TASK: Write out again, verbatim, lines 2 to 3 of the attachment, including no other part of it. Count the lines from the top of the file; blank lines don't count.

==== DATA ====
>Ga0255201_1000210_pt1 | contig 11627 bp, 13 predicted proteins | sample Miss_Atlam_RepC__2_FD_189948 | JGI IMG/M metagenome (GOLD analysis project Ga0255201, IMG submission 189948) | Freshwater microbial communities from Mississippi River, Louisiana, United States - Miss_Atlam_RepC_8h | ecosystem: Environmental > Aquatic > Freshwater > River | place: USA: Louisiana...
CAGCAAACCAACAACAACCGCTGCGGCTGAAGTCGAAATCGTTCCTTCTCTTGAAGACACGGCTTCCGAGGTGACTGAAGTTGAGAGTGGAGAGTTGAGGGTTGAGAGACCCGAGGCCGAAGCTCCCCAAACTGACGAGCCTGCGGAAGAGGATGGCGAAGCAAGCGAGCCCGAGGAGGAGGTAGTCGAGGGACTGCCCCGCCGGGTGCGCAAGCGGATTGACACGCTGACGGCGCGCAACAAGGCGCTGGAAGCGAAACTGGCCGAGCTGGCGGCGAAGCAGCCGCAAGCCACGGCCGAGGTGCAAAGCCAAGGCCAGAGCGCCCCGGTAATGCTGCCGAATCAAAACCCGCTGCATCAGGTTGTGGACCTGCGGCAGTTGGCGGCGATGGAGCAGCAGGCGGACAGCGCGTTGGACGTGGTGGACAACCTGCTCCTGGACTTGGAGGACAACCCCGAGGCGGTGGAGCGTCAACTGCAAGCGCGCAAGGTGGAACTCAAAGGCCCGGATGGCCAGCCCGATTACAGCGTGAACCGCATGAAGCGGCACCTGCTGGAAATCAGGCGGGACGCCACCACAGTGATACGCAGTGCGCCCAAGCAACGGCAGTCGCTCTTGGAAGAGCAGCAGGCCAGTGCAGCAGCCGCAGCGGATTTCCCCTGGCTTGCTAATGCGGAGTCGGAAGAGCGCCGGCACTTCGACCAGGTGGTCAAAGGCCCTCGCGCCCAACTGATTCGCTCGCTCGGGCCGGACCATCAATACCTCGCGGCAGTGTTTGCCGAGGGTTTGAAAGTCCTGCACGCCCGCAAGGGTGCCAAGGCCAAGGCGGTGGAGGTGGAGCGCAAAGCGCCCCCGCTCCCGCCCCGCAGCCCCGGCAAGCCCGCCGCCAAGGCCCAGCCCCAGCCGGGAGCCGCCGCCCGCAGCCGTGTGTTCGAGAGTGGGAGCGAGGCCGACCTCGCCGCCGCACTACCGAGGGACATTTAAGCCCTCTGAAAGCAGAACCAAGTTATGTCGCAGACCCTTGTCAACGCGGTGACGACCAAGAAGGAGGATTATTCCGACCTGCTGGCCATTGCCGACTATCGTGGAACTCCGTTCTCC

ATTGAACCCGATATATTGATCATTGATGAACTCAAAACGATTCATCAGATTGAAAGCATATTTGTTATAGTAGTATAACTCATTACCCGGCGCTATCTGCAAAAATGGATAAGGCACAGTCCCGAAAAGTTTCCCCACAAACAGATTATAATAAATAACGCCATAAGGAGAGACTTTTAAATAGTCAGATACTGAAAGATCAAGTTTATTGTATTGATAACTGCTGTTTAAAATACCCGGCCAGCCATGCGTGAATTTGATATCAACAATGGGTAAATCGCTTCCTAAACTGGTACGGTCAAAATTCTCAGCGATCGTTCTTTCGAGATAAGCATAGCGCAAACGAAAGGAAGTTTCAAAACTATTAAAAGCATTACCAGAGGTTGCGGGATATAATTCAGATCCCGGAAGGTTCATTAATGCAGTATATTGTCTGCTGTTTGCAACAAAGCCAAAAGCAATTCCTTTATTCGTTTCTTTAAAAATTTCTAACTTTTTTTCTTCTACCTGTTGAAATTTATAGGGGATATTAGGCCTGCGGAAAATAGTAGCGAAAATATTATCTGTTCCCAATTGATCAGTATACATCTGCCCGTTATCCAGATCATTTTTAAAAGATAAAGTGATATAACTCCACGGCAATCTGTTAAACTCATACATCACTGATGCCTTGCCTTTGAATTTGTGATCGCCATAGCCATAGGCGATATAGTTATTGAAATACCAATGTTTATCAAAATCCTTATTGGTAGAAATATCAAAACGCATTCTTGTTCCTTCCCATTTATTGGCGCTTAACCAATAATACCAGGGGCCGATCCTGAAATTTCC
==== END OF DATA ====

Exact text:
CAGCAAACCAACAACAACCGCTGCGGCTGAAGTCGAAATCGTTCCTTCTCTTGAAGACACGGCTTCCGAGGTGACTGAAGTTGAGAGTGGAGAGTTGAGGGTTGAGAGACCCGAGGCCGAAGCTCCCCAAACTGACGAGCCTGCGGAAGAGGATGGCGAAGCAAGCGAGCCCGAGGAGGAGGTAGTCGAGGGACTGCCCCGCCGGGTGCGCAAGCGGATTGACACGCTGACGGCGCGCAACAAGGCGCTGGAAGCGAAACTGGCCGAGCTGGCGGCGAAGCAGCCGCAAGCCACGGCCGAGGTGCAAAGCCAAGGCCAGAGCGCCCCGGTAATGCTGCCGAATCAAAACCCGCTGCATCAGGTTGTGGACCTGCGGCAGTTGGCGGCGATGGAGCAGCAGGCGGACAGCGCGTTGGACGTGGTGGACAACCTGCTCCTGGACTTGGAGGACAACCCCGAGGCGGTGGAGCGTCAACTGCAAGCGCGCAAGGTGGAACTCAAAGGCCCGGATGGCCAGCCCGATTACAGCGTGAACCGCATGAAGCGGCACCTGCTGGAAATCAGGCGGGACGCCACCACAGTGATACGCAGTGCGCCCAAGCAACGGCAGTCGCTCTTGGAAGAGCAGCAGGCCAGTGCAGCAGCCGCAGCGGATTTCCCCTGGCTTGCTAATGCGGAGTCGGAAGAGCGCCGGCACTTCGACCAGGTGGTCAAAGGCCCTCGCGCCCAACTGATTCGCTCGCTCGGGCCGGACCATCAATACCTCGCGGCAGTGTTTGCCGAGGGTTTGAAAGTCCTGCACGCCCGCAAGGGTGCCAAGGCCAAGGCGGTGGAGGTGGAGCGCAAAGCGCCCCCGCTCCCGCCCCGCAGCCCCGGCAAGCCCGCCGCCAAGGCCCAGCCCCAGCCGGGAGCCGCCGCCCGCAGCCGTGTGTTCGAGAGTGGGAGCGAGGCCGACCTCGCCGCCGCACTACCGAGGGACATTTAAGCCCTCTGAAAGCAGAACCAAGTTATGTCGCAGACCCTTGTCAACGCGGTGACGACCAAGAAGGAGGATTATTCCGACCTGCTGGCCATTGCCGACTATCGTGGAACTCCGTTCTCC

ATTGAACCCGATATATTGATCATTGATGAACTCAAAACGATTCATCAGATTGAAAGCATATTTGTTATAGTAGTATAACTCATTACCCGGCGCTATCTGCAAAAATGGATAAGGCACAGTCCCGAAAAGTTTCCCCACAAACAGATTATAATAAATAACGCCATAAGGAGAGACTTTTAAATAGTCAGATACTGAAAGATCAAGTTTATTGTATTGATAACTGCTGTTTAAAATACCCGGCCAGCCATGCGTGAATTTGATATCAACAATGGGTAAATCGCTTCCTAAACTGGTACGGTCAAAATTCTCAGCGATCGTTCTTTCGAGATAAGCATAGCGCAAACGAAAGGAAGTTTCAAAACTATTAAAAGCATTACCAGAGGTTGCGGGATATAATTCAGATCCCGGAAGGTTCATTAATGCAGTATATTGTCTGCTGTTTGCAACAAAGCCAAAAGCAATTCCTTTATTCGTTTCTTTAAAAATTTCTAACTTTTTTTCTTCTACCTGTTGAAATTTATAGGGGATATTAGGCCTGCGGAAAATAGTAGCGAAAATATTATCTGTTCCCAATTGATCAGTATACATCTGCCCGTTATCCAGATCATTTTTAAAAGATAAAGTGATATAACTCCACGGCAATCTGTTAAACTCATACATCACTGATGCCTTGCCTTTGAATTTGTGATCGCCATAGCCATAGGCGATATAGTTATTGAAATACCAATGTTTATCAAAATCCTTATTGGTAGAAATATCAAAACGCATTCTTGTTCCTTCCCATTTATTGGCGCTTAACCAATAATACCAGGGGCCGATCCTGAAATTTCC